The Theatreguide.London Review
Menier Chocolate Factory Spring 2019
A drama of debate, with
characters fighting over issues that really matter to them, is always
welcome, even if, like David Hare's 1986 play, it too infrequently rises
beyond intellectual exercise to real human drama.
There is a lot to think about
and there are strong acting roles, and that should be enough, though you
can't help wishing the play made you care about the characters more.
Set in Leningrad in the
1950s, the play introduces us to an artist who is out-of-fashion because
she won't do Soviet Realism. She was once a student (and, it is implied,
possibly mistress) of Henri Matisse, and has been summoned from obscurity
to authenticate or reject a newly-acquired painting that may be Matisse's.
(Though it is never actually mentioned, the play's title is evidently the
painting's as well.)
But, while not wholly
irrelevant, the painting is really something of a McGuffin, just an excuse
to get certain people in the same room so they can talk about something
The artist and her
schoolteacher daughter are at the centre. The older woman has built her
life on making conscious choices, committing herself to them, and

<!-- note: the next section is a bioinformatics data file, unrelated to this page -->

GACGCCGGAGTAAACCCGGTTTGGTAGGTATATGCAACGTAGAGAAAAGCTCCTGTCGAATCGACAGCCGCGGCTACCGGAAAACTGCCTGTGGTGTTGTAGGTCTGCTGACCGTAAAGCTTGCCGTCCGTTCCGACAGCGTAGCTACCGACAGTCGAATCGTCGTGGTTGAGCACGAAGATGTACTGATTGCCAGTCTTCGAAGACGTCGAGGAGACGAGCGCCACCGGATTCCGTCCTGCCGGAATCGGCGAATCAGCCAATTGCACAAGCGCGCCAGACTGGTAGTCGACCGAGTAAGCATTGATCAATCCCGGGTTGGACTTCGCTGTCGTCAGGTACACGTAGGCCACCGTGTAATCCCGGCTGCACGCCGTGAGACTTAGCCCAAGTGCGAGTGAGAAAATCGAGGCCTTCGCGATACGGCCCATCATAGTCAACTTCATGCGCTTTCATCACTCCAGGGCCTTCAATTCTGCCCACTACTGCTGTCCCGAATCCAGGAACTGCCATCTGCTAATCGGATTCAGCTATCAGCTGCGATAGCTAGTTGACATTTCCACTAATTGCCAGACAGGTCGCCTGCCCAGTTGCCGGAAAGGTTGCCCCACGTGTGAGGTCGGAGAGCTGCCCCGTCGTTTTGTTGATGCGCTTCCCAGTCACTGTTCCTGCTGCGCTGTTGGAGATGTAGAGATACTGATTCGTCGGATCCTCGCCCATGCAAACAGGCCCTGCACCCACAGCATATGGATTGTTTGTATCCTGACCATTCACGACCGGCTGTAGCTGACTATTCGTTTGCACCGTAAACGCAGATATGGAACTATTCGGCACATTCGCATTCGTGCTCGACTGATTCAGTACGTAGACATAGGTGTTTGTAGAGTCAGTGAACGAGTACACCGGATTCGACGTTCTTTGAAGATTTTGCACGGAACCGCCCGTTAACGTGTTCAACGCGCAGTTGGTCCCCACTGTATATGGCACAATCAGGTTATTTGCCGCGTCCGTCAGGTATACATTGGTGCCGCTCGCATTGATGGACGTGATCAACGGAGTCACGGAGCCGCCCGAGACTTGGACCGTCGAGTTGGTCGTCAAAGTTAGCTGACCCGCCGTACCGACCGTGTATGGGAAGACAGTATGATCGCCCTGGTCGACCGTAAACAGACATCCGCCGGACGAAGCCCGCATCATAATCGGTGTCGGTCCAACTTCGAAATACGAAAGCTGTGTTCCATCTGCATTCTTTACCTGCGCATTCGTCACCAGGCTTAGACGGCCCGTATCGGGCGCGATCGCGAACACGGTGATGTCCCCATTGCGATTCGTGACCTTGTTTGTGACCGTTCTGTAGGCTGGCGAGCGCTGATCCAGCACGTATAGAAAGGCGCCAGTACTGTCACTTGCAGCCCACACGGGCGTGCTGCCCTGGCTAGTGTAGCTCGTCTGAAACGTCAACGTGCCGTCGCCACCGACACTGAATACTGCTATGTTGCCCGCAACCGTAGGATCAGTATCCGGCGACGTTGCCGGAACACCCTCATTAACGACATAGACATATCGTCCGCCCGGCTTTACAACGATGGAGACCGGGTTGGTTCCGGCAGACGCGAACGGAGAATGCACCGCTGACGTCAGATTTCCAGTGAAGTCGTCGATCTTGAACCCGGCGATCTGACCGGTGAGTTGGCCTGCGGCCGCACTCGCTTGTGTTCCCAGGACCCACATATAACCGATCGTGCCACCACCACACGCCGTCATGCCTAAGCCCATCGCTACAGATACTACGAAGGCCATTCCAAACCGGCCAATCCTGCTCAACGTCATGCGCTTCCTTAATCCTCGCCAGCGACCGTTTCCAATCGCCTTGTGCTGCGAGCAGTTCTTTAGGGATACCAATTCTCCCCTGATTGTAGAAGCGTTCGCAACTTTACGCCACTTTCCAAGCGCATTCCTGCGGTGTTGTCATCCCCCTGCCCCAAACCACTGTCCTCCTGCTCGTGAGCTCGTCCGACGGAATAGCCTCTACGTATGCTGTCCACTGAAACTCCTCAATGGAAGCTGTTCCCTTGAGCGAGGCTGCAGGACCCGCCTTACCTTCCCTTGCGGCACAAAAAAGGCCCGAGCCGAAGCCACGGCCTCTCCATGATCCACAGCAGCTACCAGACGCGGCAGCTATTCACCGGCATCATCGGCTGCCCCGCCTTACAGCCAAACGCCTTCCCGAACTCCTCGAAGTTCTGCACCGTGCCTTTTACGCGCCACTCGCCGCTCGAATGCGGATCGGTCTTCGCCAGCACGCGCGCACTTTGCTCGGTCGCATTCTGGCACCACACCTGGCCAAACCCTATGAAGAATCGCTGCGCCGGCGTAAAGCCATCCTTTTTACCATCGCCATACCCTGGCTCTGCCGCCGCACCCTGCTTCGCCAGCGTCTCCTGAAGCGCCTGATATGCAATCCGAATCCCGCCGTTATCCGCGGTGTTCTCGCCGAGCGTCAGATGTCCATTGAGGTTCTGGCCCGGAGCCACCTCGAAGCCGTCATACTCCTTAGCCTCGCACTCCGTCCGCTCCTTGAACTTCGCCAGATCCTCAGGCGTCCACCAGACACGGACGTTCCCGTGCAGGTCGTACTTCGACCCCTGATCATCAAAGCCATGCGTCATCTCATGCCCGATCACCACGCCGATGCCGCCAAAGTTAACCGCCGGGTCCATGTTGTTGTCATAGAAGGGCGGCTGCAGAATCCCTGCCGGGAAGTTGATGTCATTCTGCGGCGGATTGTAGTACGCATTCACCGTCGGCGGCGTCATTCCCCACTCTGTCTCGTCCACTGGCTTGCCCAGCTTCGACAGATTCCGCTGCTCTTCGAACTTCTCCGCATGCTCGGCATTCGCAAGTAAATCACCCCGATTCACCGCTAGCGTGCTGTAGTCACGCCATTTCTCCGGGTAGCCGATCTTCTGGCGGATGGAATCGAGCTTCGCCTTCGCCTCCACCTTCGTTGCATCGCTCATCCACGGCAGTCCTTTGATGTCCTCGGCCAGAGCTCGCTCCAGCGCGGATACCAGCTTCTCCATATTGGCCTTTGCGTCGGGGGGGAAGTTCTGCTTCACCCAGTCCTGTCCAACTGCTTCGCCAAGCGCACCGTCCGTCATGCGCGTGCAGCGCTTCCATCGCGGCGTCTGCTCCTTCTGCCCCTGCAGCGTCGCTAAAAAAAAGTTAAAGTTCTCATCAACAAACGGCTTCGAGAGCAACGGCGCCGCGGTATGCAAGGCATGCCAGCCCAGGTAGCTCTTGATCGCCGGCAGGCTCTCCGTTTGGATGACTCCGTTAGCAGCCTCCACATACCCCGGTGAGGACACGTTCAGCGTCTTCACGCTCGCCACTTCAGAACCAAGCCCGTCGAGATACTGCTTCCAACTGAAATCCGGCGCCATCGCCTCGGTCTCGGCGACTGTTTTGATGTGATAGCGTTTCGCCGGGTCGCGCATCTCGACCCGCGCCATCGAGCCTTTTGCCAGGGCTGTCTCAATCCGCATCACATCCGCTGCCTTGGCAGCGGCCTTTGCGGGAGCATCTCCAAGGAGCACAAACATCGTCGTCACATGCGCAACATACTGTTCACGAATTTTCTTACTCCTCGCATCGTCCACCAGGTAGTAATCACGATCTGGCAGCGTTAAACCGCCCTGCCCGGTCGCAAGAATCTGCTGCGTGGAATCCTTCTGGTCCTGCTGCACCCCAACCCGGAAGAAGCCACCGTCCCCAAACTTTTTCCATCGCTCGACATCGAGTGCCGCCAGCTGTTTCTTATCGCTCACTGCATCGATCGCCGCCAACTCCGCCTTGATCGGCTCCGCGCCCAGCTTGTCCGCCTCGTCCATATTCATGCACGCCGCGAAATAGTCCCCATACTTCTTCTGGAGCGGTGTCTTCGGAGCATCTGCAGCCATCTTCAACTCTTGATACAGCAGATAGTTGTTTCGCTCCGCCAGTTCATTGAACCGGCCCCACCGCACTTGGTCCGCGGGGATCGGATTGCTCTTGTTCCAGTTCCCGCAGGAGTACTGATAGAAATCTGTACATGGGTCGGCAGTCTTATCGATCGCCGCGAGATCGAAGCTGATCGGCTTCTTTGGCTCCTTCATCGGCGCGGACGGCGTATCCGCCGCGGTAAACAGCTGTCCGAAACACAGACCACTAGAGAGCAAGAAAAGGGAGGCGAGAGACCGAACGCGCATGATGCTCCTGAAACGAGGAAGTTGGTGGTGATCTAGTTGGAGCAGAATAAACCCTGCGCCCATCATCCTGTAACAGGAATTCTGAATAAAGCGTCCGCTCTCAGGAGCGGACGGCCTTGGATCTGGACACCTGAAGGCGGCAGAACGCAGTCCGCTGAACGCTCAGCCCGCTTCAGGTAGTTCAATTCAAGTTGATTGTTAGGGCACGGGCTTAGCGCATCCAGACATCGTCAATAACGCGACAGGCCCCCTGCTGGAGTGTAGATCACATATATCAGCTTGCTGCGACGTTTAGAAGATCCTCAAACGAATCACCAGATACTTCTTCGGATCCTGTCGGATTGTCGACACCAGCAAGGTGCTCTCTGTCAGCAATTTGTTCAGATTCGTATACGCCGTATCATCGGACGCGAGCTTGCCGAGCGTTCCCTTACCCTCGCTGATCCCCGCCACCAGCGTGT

stoically accepting the consequences. The daughter wants happiness, and is
willing to break commitments and change courses to get it.
Specifically, the daughter
wants to leave her husband for another man, but that too is something of a
McGuffin, because it is the abstract principles that are debated, not the
local application of them – the moral issue of how to live one's life.
Typically of Hare, the debate
is good, with positions clearly taken and passionately argued. Where he
falls short of the Shavian ideal here is that for too much of the play the
two women remain mouthpieces for the debating positions, engaging us
intellectually but too rarely making us feel.
Part of that is built into
the character of the older woman, with the always-exciting Penelope Wilton
forced to repress her natural charm to portray a women who has chosen to
make herself cold and unfeeling.
It is entirely to Wilton's
credit that we catch glimpses of the real woman behind the
self-constructed mask, in hints of what it has cost her to become the
As the daughter Ophelia
Lovibond has an easier job, since the younger woman wears her heart on her
sleeve and is fighting for her right to feel and follow her emotions.
But partly because the play
gives Wilton's character the best arguments and partly because Lovibond is
not quite up to sparring with the more experienced actress, her character
never gains enough of our respect to engage our sympathies.
There are two more
characters, played by Martin Hutson and David Rintoul, but they are
written as sounding boards and paper tigers for Wilton's character to talk
at or reject with disdain, and the actors can't do much more than serve
the play generously and self-effacingly.
There's a good and thought-provoking debate on issues that matter. There's Penelope Wilton. That may very well be enough. But if only we could care.
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